teaxj. Bevaro of imitetions.
BIdI b sold Iv jnetlaBy amy drv
4t ddta Etatas. U. y cut
Us it at ocr ipsm. WrMa tadsr ta
Sq.2U.SoriBd. Bsitsaor. Md, Jar
a Snal trial cf Rotod Otataxot asl
nor t-rfc-t ft n. rsjr. i-rai ""iy
I ?$ K.fr3&'imL ' -" ," Vift 1 " -!,,?8l
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WORLD'S MOST REMARKABLE.
Photography Is Now Possi-
oie jBeneath the Sea;
Danger to Actors.
The large cut shown above is a re
production, of what has been declared
to be the most remarkable photograph
eTer Tr en. ?t shnwa nn.i ..&
ah5f 'Jll Blabbing an 18 foot
fhL" JS?.1 b?oeath the surface or
if .. Thls P'etofe is one of 20.000
it? .2 i1 secured beneath the ocean
vL!i SBbJna''Ine Film company, of
fSH VnI.,;r the a"Plces of the Smith
StSit?,i,nsUtntlon at 'Washington. The
?JSS5iUva TLas T "fd and was at
JKJ5. - ? tte most Prominent scien
tists in the country.
BRITISH Jfvn jriDxcfn
CRUISERS HUXT CER3IAX
Jff-tU.'WMlL Au& !S. The British
cruisers .Newcastle and Rainbow and
the Japanese cruiser Idzumo are still
cruising along Vancouver Island and
"northern British Columbia coast,
seSS?D5. .he Gnmu cruiser Leipzig.
The belief is growing that the Ger
man vessel did not come north of Cape
Mendocino. Cal, where she was sighted
urn luijg ago.
.. Tje report from British Columbia
that a steam schooner had sailed from
Seattle with cc-.I for the Leipzig is
fiJS&L ' "2?
XS&rr 11 : r .t??..mSXL .... i.32v
I 'MHim hi ii in' mm h i"
ig&ggSM -wa ffiffarM 7SyS Ik'sk jBb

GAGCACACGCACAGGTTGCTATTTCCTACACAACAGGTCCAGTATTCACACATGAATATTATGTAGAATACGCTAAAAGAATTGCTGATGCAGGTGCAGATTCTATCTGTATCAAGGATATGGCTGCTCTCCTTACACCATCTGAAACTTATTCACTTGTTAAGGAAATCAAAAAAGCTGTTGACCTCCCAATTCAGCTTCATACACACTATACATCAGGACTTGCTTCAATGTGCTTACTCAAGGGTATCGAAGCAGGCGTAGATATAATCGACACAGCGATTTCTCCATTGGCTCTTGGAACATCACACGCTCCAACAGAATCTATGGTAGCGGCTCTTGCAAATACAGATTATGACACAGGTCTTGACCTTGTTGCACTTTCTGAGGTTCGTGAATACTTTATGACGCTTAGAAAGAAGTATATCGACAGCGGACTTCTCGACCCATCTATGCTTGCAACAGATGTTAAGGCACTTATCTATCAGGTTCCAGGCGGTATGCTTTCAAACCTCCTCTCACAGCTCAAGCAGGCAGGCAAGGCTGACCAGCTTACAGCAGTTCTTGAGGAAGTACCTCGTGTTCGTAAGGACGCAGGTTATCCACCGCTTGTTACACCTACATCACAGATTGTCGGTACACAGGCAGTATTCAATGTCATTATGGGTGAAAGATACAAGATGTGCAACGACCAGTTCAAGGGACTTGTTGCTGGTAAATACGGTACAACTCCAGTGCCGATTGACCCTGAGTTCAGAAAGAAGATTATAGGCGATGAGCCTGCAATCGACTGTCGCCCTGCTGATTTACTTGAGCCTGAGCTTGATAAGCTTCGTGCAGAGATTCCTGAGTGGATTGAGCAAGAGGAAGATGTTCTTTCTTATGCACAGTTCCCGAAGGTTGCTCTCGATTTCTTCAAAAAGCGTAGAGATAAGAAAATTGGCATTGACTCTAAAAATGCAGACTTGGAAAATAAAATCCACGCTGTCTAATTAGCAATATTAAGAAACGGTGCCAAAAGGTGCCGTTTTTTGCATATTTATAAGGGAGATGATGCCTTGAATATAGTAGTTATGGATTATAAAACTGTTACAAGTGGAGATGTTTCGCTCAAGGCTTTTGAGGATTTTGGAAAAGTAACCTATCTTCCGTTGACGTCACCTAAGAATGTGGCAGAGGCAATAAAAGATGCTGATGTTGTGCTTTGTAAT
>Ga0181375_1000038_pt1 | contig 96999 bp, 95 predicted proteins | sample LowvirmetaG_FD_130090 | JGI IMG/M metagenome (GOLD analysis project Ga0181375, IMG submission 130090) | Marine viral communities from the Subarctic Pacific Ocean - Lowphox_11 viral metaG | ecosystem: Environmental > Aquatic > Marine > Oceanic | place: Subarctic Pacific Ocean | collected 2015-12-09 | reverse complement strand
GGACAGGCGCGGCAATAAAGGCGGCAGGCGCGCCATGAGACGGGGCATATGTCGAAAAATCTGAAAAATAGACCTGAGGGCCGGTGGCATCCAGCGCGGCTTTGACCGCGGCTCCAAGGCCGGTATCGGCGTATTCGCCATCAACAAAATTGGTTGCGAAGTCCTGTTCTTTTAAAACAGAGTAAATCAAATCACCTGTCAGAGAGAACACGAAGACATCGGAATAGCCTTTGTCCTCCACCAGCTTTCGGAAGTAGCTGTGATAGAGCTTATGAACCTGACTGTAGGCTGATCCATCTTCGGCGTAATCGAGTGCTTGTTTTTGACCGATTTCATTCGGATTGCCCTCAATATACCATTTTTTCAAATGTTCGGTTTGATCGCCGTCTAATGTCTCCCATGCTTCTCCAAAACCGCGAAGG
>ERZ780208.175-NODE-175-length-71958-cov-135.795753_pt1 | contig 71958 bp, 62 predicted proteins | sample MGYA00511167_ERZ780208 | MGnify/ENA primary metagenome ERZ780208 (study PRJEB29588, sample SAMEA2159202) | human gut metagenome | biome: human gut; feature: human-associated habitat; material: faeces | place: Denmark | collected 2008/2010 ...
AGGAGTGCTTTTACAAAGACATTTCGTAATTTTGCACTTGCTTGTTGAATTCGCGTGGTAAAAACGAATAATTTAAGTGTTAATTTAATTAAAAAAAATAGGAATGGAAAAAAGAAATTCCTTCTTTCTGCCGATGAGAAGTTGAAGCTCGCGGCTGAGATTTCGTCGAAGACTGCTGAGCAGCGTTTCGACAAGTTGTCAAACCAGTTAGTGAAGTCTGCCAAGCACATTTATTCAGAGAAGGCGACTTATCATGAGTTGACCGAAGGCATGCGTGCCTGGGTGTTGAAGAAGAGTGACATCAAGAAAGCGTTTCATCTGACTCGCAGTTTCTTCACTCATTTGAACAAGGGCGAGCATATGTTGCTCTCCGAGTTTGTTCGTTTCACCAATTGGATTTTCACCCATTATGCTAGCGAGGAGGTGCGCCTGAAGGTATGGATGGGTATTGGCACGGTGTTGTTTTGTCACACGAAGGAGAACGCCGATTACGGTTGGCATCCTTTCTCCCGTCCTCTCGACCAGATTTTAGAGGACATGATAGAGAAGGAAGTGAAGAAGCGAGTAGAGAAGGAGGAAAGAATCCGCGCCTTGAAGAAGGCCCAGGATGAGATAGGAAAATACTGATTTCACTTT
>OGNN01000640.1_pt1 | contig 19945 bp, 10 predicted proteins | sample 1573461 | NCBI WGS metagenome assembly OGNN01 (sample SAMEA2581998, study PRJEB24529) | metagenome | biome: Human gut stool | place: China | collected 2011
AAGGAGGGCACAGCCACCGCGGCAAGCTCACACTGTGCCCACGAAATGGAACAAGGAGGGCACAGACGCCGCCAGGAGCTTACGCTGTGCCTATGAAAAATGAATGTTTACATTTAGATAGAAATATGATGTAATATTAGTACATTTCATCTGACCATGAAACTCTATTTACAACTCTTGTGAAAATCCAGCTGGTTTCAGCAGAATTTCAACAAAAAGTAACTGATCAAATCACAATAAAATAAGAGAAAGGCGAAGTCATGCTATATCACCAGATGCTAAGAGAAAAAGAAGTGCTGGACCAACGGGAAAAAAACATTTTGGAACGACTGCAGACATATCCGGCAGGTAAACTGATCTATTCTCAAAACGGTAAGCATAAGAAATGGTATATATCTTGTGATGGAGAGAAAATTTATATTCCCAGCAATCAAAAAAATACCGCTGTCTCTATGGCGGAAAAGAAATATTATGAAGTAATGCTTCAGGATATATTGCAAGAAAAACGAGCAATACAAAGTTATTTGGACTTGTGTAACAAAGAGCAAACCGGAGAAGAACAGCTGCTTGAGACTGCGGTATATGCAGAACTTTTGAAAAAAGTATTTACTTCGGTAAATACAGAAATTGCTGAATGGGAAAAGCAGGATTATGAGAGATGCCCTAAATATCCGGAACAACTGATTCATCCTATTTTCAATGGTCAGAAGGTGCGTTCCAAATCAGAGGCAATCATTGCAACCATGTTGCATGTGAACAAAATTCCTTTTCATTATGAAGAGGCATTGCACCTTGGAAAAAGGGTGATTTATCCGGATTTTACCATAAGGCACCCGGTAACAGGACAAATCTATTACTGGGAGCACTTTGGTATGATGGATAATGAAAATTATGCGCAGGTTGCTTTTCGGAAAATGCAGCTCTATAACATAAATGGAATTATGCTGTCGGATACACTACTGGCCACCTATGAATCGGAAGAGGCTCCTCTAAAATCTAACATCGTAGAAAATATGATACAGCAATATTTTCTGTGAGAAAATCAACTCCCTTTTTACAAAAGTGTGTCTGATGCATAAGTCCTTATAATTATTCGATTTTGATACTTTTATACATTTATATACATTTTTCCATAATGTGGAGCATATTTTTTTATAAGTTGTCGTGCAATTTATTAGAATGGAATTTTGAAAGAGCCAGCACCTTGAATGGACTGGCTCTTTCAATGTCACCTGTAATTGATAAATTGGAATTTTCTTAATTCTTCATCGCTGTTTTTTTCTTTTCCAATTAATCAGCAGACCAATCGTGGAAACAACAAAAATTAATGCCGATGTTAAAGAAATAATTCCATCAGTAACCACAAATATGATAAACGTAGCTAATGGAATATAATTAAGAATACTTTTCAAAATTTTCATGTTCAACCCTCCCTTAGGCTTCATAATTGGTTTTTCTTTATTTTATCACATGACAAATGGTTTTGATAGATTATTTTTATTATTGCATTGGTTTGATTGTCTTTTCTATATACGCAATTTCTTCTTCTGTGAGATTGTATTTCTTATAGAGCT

AKmwlfmvmmwrSmmmmalSmEm5' '" SmwtmmmKmmtmmmSy
exploded by the fact that the vessel In
quest.on removed her rad.o op;ara.s J
den in a canvas
which he re
corded the ac
tions of the
with a newly
' - .
h and w jM therefore be
f.zi tte Lei,!.,-
Great Britain's Patrol Sys
tem in Atlantic Keeps
Trade Routes Open.
New York, Aug. 2J. With hostile
warships prowling about, wreat Brit
ain has brought into action a carefully
planned pc-H" patrol of the Atlantic
ocean Cruisers are the policemen and
th naval bases are the police stations.
The scheme has been tried out In ma
neuvers and now many indications
show it is working almost perfectly.
Depending on this the British admir
alty has announced the Atlantic Is safe
tn neutral merchantmen and those
friendly to- Great Britain
Ten Cruiser on Duty.
The British plan cal.i for 10 first
clas cruisers on the main ocean routes
between ports of America, and the
Xnited Kingdom. Nine of these are
reported as on duty the Suffolk. Ber
wick. Bristol, Good Hope. Drake. Essex.
Abouklr. Euryahus and Lancaster. It
is thought the cruiser Cornwall Is the
tenth. . . M. .y .
Naval men who have studied the re
ports of sighting British fighting ships
believe the cruisers on patrol are
stretched over a course passing north
from the Bahamas to Bermuda, thence
to off Cape Hatteras. thence past New
Tork to Nantucket Shoals and thence
to the Grand Banks, and finally the
Have Five Provision Bases.
The naval bases depended upon for
coal and provisions are St Lucia and
Barbadoes in the West Indies; Ber
muda: Halifax and St Johns. New
foundland. The cruisers range from
S000 to 14.0M tons In size and at fair
speed can steam two weeks at a
stretch. , ,
The British admiralty weighed care
fully the relative advantages of con
voy's tor merchant craft and a trada
patrol before deciding on the latter.
In recent maneuvers the British placed
totalled station ships on a trade route
at 500 mile intervals. These ships
.. jIk&a.a .a k nn m m,ffAl4 vnl
were acvu m" "" "i.v...v- --
rldian each day. They changed posi